The Kaiser Family Foundation’s latest poll on public opinion of the Affordable Care Act, aka Obamacare, has found the law is more unpopular with Americans than ever before. Kaiser found in its July survey that 53 percent of Americans say they have an unfavorable opinion of the law, with just 37 percent saying they have a favorable opinion. That’s among the lowest favorability rating Obamacare has ever received, and it’s the highest unfavorability rating since Kaiser first began its monthly poll of Obamacare in April 2010.
First Impressions: Geographic Variation in Media Messages during the First Phase of ACA ImplementationJuly 21, 2014
Many Americans will learn about the implementation of the Patient Protection and Affordable Care Act ACA through the mass media. We examined geographic variation in the volume and content of mass media during the initial two-week rollout of the new health insurance marketplaces in October 2013 across 210 US media markets, using data from the Wesleyan Media Project. We found substantial geographic variation in the volume and tone of insurance product advertisements, political advertisements, and news coverage of the ACA marketplaces. News coverage of the ACA airing in media markets located in states operating federal or partnership marketplaces was more negative than coverage airing in markets located in states running their own marketplaces. Intrastate variation in media volume and content was also substantial and appears distinguishable from the local political climate. Variation in exposure to media messages likely affects public sentiment regarding the ACA and could contribute to geographic differences in insurance enrollment and public perceptions of US health care options. Researchers and policy makers evaluating the implementation of the ACA — and insurance enrollment in the marketplaces in particular — should consider addressing media influences.Freely available online through the Journal of Health Politics, Policy and Law open access option.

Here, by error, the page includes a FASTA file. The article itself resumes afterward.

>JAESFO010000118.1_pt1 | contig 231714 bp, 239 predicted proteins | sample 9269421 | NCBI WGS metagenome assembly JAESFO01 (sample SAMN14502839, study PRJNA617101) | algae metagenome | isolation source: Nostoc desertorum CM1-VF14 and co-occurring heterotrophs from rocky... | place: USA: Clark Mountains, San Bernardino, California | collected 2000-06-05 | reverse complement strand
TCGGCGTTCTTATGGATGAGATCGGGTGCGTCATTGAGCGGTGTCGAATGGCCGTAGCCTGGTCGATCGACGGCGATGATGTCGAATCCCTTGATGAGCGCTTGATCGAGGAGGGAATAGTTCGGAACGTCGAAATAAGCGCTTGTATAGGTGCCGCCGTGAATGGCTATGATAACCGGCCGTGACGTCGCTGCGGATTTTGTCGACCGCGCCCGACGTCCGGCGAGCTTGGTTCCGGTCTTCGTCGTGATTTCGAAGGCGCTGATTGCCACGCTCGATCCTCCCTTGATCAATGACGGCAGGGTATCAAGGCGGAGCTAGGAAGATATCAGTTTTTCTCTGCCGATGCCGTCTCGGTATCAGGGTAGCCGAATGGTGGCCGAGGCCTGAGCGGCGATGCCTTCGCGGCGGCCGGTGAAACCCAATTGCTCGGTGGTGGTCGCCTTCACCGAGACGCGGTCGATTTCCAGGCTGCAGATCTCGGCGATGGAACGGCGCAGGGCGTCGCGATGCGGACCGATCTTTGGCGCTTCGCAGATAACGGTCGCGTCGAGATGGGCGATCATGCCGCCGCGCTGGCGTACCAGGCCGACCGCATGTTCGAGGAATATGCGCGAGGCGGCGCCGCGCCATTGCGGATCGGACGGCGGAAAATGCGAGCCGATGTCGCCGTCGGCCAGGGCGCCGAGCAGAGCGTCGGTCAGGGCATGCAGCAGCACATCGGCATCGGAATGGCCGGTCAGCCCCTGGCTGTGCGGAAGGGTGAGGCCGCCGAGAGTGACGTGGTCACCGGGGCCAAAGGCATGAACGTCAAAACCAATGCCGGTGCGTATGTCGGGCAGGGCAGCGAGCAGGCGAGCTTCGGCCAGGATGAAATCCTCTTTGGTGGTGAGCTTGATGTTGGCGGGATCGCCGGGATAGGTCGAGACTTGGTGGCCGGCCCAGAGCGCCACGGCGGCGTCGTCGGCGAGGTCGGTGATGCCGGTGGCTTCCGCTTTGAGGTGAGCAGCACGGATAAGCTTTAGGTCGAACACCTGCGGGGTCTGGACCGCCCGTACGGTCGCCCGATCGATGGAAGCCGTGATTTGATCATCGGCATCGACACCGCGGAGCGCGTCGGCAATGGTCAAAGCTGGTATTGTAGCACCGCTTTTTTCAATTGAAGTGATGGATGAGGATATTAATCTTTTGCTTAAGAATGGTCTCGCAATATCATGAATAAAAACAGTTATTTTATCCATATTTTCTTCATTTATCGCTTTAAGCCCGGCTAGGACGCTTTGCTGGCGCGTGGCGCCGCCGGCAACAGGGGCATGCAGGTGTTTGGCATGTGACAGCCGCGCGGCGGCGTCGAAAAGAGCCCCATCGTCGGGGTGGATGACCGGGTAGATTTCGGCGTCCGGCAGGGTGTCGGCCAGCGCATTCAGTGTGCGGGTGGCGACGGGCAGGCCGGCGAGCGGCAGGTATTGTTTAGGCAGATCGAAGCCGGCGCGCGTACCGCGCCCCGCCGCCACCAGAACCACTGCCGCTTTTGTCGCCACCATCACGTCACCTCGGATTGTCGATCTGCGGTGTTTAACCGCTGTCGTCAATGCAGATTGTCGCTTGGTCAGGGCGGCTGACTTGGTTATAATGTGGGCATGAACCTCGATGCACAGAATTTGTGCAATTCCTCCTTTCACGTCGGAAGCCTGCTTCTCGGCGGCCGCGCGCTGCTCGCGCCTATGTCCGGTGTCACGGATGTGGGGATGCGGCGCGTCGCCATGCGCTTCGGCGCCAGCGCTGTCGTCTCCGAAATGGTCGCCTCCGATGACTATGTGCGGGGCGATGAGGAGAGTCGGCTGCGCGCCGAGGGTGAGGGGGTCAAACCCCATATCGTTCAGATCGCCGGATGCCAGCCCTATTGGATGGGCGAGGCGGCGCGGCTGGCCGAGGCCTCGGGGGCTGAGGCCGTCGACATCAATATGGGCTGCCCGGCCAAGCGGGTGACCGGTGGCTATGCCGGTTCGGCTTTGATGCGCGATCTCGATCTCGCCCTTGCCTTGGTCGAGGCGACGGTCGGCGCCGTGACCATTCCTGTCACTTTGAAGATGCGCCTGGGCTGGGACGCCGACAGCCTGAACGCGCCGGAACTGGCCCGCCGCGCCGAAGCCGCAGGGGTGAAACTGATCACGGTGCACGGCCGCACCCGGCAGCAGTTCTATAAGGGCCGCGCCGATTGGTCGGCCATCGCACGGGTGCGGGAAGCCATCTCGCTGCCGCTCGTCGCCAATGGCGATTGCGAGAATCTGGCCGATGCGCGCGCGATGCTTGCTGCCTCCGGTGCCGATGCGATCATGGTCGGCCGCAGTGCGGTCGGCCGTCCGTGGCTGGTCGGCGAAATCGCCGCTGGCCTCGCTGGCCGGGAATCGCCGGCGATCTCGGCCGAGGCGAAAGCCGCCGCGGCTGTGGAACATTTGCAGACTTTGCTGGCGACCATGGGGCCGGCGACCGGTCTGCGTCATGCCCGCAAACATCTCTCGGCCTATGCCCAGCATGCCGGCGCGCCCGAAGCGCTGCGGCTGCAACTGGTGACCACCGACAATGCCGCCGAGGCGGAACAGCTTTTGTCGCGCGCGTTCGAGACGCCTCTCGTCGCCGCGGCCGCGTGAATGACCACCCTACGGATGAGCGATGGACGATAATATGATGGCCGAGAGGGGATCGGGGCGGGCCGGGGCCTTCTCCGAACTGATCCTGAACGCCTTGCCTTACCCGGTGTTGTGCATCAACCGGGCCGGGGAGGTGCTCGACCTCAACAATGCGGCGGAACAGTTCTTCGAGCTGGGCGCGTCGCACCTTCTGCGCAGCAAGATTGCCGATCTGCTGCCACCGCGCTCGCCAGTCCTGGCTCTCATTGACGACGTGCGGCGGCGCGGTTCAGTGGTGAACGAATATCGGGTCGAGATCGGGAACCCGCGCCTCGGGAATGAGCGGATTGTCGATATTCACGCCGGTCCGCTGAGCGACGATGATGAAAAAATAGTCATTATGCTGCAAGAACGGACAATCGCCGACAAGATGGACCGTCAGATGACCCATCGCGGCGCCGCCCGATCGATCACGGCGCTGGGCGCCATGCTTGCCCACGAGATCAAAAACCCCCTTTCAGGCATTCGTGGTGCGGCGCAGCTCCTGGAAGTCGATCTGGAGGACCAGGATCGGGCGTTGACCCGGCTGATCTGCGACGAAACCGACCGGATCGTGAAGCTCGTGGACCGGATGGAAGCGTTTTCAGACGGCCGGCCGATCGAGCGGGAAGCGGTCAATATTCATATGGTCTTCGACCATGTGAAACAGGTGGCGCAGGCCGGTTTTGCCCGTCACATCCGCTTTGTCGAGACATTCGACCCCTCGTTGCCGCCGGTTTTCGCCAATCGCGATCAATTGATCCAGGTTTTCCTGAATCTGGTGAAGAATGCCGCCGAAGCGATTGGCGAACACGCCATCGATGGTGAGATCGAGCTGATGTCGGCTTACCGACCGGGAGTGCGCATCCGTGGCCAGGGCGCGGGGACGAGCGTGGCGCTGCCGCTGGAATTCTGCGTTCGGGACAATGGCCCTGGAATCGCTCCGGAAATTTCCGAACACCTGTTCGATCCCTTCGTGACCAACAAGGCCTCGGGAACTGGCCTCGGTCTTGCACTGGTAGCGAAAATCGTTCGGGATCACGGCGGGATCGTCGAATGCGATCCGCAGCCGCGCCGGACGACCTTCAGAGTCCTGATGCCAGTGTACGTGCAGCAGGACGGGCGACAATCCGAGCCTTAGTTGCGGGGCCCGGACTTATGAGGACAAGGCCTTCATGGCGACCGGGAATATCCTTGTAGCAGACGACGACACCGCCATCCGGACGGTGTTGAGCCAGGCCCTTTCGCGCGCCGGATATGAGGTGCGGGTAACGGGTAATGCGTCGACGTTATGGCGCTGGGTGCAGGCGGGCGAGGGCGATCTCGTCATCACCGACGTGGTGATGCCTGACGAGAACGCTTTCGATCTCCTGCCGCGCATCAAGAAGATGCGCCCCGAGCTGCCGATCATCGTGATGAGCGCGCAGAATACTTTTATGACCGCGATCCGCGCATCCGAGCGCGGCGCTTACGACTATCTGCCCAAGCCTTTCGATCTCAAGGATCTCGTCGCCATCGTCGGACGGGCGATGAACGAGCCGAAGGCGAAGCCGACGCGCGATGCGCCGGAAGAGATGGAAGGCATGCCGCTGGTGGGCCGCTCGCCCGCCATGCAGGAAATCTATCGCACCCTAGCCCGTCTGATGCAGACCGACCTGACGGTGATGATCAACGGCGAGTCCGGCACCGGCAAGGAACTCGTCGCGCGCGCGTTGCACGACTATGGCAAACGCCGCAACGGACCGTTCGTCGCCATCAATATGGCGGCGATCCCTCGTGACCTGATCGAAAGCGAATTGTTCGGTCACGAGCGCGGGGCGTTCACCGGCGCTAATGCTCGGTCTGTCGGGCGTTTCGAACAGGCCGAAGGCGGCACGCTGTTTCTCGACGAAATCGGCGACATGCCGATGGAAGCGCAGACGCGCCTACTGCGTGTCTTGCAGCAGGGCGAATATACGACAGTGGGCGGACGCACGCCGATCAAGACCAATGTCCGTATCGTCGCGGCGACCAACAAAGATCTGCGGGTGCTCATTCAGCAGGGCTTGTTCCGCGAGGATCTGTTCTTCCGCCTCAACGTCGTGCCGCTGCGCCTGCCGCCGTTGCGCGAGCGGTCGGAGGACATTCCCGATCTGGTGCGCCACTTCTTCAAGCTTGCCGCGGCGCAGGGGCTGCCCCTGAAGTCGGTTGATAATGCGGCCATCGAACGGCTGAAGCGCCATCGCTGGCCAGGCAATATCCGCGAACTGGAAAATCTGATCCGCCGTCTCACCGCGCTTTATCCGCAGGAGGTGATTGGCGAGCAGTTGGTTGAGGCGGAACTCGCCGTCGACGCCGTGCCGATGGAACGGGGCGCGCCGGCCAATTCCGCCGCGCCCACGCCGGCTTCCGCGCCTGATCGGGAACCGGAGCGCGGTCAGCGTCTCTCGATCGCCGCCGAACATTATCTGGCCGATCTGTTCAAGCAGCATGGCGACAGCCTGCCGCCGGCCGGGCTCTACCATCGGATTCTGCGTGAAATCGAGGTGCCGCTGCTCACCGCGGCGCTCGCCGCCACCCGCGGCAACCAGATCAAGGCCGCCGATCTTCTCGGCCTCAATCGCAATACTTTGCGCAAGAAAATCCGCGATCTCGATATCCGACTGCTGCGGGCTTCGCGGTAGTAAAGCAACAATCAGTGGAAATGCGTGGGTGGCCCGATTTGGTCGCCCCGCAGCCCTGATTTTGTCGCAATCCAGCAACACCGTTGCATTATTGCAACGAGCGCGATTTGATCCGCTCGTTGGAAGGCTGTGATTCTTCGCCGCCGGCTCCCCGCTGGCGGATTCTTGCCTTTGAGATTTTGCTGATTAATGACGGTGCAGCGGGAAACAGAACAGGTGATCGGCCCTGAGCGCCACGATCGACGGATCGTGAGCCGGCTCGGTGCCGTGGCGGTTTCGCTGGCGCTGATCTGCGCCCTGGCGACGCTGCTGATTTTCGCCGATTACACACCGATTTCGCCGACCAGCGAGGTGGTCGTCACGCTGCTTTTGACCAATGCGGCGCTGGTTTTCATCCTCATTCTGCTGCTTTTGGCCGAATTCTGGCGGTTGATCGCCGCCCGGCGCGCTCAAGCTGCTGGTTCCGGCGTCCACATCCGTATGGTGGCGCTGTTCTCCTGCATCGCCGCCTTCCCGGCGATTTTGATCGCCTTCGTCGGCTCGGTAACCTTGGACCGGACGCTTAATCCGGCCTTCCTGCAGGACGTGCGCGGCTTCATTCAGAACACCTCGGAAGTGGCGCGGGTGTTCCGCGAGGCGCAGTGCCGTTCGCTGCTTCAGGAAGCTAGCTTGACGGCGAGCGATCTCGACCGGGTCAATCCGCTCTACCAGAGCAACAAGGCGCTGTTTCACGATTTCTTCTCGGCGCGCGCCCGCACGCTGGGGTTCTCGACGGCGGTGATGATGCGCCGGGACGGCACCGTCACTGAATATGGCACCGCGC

Despite hitting its marks for sign-ups, Obamacare is more unpopular than ever. A Fox News poll last month found that 55% of Americans “wish it had never passed,” while only 38% supported the law.How can that be? Democrats were sure that once they got past the roll-out fiasco and hit their sign-up goals, popular opinion would stabilize.
Politico reports that, despite 357,000 sign-ups in North Carolina, Obamacare “remains a major liability for Sen. Kay Hagan, who faces one of the toughest election races for any Senate Democrat this year.” How can it be that so many North Carolinians have signed-up for Obamacare but still oppose it?
The individual mandate, and the threat of a penalty, drove many sign-ups. A polling report by Perry Undem, an opinion research firm that specializes in health care, found that 40 percent of people in one focus group say they might not have signed up without the mandate…